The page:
Approximately 500 plaintiffs have lawsuits pending before Judge Arnold New in the court. They are all affected by the ruling, in which the judge found that New Jersey law regarding punitive damages would apply to the Risperdal lawsuits. That law states that punitive damages cannot be awarded in claims linked to drugs that were subject to pre-market approval by the FDA.
Although the lawsuits are being heard in Pennsylvania, Janssen Pharmaceuticals has two facilities in New Jersey, where marketing for Risperdal took place. As such, the defendants argued that New Jersey law regarding punitive damages should be enforced.
The judge agreed with the defendants and found that the plaintiffs cannot be awarded punitive damages. The ruling, however, is not a statement on the merits of the lawsuits.
Janssen has reportedly settled around 80 Risperdal lawsuits, a few of which were settled just as the specific lawsuit was set to begin. New lawsuits are expected to begin in the summer of 2014. Some lawsuits filed against Janssen allege the company marketed the drug for off-label uses in young boys and then caused abnormal breast tissue growth in that same population. They further allege physicians were not warned about the risks associated with prescribing Risperdal to young boys.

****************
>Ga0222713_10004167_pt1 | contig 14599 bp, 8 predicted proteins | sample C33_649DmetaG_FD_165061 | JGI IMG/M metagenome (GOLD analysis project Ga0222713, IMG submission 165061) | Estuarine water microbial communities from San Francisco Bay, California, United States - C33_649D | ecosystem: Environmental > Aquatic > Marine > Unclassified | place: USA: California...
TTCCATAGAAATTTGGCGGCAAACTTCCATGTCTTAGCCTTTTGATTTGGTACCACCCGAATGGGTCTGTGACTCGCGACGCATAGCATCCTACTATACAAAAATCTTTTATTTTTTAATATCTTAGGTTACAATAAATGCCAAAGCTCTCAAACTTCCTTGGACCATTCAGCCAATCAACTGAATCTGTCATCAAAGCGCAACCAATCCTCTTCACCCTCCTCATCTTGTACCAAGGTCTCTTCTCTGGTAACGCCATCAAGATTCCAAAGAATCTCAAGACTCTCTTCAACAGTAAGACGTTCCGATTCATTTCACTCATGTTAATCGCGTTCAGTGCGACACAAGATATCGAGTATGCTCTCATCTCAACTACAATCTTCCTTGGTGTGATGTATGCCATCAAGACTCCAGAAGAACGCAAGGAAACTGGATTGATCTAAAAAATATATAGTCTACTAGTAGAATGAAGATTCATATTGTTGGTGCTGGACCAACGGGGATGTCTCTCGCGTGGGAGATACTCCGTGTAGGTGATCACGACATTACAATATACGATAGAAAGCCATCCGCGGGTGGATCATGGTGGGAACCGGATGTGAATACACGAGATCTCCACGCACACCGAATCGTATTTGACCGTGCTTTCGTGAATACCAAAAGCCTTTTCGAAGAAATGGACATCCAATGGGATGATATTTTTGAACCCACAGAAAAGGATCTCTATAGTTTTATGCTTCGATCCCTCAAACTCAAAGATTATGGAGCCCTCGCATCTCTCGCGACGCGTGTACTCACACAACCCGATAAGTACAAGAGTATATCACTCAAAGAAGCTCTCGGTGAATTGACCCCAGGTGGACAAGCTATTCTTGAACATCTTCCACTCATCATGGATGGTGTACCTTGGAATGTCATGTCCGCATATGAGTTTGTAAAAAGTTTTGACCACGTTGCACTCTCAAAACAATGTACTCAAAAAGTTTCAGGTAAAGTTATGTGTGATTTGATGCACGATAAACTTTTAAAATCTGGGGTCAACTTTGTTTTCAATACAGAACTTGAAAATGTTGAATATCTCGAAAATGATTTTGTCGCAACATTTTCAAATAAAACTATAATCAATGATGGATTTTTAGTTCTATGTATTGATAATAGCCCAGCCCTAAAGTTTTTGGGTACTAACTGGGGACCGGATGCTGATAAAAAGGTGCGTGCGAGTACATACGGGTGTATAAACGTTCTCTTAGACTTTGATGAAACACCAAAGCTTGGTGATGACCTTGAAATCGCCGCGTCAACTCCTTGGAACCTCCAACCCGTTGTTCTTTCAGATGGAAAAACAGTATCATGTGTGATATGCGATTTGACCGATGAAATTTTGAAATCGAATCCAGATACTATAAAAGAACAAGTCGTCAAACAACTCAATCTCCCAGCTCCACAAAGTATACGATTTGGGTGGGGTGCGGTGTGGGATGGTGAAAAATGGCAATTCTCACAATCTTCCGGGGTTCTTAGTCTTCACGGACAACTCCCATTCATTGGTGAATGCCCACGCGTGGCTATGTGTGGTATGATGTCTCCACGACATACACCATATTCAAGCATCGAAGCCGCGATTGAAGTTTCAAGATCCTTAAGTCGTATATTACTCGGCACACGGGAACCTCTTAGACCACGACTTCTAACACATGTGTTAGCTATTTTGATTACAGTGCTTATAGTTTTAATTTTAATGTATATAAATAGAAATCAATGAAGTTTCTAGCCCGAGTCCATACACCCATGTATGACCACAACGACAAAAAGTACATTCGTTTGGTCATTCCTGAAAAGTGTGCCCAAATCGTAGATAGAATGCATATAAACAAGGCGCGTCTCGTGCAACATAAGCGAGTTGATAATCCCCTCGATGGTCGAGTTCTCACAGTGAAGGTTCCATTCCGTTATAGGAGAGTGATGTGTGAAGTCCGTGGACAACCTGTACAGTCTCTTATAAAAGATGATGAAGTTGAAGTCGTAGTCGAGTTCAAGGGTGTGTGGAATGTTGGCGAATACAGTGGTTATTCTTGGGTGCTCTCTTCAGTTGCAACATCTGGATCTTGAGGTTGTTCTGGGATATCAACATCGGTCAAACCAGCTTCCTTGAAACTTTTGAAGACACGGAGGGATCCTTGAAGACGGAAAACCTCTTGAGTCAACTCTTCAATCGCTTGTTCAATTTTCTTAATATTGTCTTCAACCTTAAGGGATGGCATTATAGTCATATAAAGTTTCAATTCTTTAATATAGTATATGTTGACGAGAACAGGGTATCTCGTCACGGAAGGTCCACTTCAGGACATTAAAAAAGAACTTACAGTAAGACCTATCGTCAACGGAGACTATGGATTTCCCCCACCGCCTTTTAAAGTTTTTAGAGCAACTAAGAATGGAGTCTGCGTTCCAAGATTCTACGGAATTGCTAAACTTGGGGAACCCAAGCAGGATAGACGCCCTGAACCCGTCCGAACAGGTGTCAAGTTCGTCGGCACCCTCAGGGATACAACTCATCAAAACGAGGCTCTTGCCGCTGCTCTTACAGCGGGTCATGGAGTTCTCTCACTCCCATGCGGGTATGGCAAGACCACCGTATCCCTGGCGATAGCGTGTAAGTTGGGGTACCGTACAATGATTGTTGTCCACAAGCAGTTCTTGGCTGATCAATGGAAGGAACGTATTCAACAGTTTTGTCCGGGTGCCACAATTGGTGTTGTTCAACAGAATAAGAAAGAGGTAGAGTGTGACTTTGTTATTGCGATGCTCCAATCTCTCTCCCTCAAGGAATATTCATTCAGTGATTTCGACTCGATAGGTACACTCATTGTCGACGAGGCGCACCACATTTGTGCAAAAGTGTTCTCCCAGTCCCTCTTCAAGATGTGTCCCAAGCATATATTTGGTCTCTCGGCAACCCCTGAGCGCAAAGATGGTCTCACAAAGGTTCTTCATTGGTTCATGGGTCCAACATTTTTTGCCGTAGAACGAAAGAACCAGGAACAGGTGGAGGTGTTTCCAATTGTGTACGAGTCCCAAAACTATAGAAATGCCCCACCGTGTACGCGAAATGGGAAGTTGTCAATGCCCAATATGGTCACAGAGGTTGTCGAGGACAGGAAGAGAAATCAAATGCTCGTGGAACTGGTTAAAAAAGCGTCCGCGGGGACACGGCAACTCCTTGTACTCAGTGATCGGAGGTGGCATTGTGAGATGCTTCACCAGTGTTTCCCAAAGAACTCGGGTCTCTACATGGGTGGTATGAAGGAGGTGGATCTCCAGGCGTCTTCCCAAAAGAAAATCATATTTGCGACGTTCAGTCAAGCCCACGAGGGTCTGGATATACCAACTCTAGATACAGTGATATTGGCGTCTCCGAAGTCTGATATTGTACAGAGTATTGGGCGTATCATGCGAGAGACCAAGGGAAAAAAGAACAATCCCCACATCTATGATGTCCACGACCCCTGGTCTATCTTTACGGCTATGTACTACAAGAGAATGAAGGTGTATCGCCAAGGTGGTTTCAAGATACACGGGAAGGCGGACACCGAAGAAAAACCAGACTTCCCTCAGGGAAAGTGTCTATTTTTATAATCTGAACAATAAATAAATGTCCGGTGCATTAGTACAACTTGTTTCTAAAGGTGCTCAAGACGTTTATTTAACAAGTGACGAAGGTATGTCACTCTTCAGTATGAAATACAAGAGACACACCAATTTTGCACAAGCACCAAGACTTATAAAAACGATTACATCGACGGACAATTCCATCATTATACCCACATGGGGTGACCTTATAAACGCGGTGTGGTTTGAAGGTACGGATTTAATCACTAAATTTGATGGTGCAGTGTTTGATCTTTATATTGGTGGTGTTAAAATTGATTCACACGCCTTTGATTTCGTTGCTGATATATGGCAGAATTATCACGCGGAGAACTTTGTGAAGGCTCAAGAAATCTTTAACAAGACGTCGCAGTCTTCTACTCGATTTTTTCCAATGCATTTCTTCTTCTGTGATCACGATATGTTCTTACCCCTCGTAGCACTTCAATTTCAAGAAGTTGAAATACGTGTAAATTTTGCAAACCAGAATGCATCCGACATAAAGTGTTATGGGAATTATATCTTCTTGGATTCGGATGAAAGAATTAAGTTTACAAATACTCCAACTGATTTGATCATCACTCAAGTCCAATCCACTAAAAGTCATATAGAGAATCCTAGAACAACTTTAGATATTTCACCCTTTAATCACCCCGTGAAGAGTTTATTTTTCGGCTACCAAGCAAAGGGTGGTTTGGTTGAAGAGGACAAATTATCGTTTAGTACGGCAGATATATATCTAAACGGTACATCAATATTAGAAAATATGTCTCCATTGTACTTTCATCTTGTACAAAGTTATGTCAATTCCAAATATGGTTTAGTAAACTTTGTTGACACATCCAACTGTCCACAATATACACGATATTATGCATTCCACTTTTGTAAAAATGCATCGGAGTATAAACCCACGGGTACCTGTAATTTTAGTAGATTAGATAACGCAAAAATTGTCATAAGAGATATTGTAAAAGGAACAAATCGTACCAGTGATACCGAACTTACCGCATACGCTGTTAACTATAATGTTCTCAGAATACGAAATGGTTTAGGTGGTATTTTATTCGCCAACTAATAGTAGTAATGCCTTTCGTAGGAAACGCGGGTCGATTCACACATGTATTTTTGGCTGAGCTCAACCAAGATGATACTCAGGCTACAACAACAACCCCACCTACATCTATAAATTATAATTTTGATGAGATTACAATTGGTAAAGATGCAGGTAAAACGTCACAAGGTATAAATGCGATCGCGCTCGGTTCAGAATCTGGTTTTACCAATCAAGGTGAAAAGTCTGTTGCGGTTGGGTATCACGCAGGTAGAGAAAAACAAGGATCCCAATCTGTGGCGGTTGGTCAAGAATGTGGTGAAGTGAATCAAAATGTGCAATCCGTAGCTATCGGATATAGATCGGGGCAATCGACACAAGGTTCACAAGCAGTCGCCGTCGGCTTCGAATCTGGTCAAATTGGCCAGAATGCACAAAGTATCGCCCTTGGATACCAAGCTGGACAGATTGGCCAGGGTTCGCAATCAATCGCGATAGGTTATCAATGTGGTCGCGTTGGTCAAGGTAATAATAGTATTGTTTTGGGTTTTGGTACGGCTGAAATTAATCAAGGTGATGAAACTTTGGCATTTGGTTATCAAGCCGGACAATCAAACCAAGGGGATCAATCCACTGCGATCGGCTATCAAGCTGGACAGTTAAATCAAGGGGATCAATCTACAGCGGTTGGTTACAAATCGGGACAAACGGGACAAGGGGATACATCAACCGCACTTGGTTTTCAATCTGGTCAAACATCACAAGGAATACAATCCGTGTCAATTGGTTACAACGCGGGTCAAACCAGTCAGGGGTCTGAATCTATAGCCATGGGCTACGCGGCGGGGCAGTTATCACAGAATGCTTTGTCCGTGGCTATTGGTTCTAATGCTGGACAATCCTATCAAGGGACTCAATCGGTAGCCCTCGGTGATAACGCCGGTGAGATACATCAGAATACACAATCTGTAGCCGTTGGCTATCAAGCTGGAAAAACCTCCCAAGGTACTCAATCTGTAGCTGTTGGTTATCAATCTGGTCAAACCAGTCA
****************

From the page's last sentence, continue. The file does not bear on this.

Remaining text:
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The lawsuit is In re: Risperdal Litigation, case number 100300296.
In 2013, Johnson & Johnson, parent company to Janssen, agreed to a settlement with the US government to end allegations that the company illegally marketed Risperdal. The company agreed to pay $2.2 billion to settle allegations it marketed its drug, which was approved to treat schizophrenia in adults, as a treatment for symptoms linked to dementia and anxiety.
In one state, however, an award linked to illegal marketing of Risperdal was overturned. The Arkansas Supreme Court overturned the $1.2 billion judgment against Johnson & Johnson after finding that the law under which the state sued the drugmaker applied to health care facilities and not pharmaceutical companies.